How is power defined and used in politics and international relations? One of the most widely recognized definitions of power is the capacity to exert a degree of influence over other entities to make them do something they would not normally do. For states and some organizations, there are three forms of power ? hard, soft, and smart.
Hard power is authority gained through coercive tactics such as military and economic might. It employs inducements (carrots) or threats (sticks) to force others to change their behavior. Such incentives typically take the form of military intervention or economic sanctions.
During the height of its empire, the United Kingdom used hard power to conquer a third of the world. With its mighty navy, the British Empire aggressively expanded and colonized many nations, mainly in Africa and Asia.
However, in the contemporary world, the effectiveness of such strategies is undermined. Elements like economic interdependence, the emergence of transnational entities, the changed nature of international political crises, and widespread access to information have made hard power somewhat less relevant in modern times.
Soft power is influence obtained through persuasion. Through resources such as culture, ideology, economic capacity, and relationships, soft power induces others to change their beliefs or conduct. It seeks to allure rather than coerce and does not impose punishments for undesirable behavior.
The U.N. Security Council is a prime example of an institution’s use of soft power. Many nations desire to become nonpermanent members of the U.N. Security Council due to the relational power conferred by the membership. Moreover, these member states feel a sense of importance from their contribution to important decisions.
The concept of soft power is not without its fallacies. Some experts question the efficacy of soft power, as cultural influence is weak compared to political power. Moreover, the outcome of many soft power strategies depends on circumstances outside the control of states. The positive results of wielding soft power also tend to manifest over the long term.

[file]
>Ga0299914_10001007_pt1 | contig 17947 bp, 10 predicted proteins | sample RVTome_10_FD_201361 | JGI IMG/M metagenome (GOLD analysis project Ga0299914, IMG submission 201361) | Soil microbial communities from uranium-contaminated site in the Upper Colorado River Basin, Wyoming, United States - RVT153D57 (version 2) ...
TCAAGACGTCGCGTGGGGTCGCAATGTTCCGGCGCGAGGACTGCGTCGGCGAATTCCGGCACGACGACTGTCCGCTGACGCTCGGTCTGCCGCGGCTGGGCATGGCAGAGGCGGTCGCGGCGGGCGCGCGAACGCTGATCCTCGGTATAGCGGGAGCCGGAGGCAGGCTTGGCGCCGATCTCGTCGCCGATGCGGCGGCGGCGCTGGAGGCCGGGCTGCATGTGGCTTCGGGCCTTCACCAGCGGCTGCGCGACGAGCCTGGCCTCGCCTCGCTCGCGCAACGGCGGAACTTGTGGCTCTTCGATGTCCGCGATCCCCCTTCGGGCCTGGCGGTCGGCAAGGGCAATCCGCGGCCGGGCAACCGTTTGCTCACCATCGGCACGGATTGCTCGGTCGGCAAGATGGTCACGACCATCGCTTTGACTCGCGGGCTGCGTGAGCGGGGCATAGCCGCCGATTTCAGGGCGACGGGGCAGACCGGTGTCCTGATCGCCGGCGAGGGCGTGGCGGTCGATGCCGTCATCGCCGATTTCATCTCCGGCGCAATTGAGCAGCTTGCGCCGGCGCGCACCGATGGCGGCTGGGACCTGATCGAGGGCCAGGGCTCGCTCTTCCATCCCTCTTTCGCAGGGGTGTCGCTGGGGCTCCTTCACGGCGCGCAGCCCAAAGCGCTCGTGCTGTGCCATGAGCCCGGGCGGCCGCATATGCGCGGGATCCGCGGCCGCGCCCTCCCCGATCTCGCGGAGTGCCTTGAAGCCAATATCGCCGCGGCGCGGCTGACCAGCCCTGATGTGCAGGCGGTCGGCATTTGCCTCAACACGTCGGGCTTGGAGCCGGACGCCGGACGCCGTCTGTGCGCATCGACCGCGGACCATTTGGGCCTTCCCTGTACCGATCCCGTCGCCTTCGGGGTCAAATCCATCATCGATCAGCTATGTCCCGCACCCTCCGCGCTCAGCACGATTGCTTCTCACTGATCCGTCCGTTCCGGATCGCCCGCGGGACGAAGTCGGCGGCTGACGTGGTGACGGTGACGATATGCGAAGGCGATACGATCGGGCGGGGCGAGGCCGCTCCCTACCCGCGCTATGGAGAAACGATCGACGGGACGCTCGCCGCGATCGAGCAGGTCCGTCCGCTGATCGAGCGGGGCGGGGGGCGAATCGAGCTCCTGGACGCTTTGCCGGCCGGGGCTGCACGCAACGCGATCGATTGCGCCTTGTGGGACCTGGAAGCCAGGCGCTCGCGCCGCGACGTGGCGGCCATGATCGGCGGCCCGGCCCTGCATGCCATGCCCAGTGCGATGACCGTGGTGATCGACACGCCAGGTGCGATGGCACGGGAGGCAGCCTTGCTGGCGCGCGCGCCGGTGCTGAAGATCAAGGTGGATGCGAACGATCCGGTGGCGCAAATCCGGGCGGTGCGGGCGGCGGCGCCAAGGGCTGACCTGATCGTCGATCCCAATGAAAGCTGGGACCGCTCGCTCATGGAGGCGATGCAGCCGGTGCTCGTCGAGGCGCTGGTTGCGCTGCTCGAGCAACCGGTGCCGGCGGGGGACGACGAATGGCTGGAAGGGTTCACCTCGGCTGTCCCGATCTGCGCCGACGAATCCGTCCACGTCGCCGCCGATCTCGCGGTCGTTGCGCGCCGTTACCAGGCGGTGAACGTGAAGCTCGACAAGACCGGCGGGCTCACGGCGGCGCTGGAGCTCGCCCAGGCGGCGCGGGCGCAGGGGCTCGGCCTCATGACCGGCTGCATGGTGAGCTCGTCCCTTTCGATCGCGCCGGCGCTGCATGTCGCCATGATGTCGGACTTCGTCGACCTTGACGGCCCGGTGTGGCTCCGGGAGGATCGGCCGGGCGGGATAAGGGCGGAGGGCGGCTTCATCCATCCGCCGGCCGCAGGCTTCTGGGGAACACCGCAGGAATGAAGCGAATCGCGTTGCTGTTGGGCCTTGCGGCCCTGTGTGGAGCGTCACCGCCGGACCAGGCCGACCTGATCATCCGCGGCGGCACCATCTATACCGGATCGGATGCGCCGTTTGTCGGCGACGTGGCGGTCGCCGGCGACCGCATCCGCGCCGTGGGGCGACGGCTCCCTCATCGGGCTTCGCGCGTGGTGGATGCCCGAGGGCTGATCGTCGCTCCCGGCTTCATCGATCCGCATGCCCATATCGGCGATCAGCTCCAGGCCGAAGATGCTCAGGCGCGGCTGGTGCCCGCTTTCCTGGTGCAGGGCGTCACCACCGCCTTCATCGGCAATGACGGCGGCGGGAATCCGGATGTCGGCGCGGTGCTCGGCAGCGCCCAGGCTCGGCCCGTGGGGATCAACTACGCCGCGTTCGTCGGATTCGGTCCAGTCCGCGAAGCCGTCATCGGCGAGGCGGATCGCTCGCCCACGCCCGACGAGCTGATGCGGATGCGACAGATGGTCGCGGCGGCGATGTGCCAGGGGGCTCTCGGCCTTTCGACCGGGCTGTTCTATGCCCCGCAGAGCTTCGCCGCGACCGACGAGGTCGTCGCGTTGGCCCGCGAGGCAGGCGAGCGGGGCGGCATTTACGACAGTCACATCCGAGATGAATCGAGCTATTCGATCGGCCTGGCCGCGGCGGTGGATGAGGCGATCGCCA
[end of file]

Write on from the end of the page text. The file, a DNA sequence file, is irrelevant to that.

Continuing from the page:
On the other hand, smart power combines the elements of hard and soft power in mutually reinforcing ways. It underscores the need for a strong military while investing substantially in alliances, partnerships, and institutions. It is the strategy countries rely on when employing hard or soft power alone is ineffectual.
Thus, smart power may be the best to use when there are immediate threats to address, but future rebuilding may still be required. NATO or the U.N. peacekeeping forces are superb examples of smart power. In both circumstances, a substantial military presence promotes peace and a diplomatic relationship instead of instilling fear or wreaking havoc.
Seohyun Park Staff Reporter
1. What is the definition of power? What are the three forms of power?
2. Describe hard power according to paragraph 2. How is hard power limited in the contemporary world?
3. Describe soft power according to paragraph 5. What are the fallacies of soft power?
4. Describe smart power according to paragraph 8. Which organizations are examples of smart power?
1. Which states have the greatest and least power? Why do you think so?
2. How was hard power used by powerful states in recent times?
3. How was soft power used by powerful states in recent times?
4. Which strategy should South Korea use when dealing with the threat of North Korea?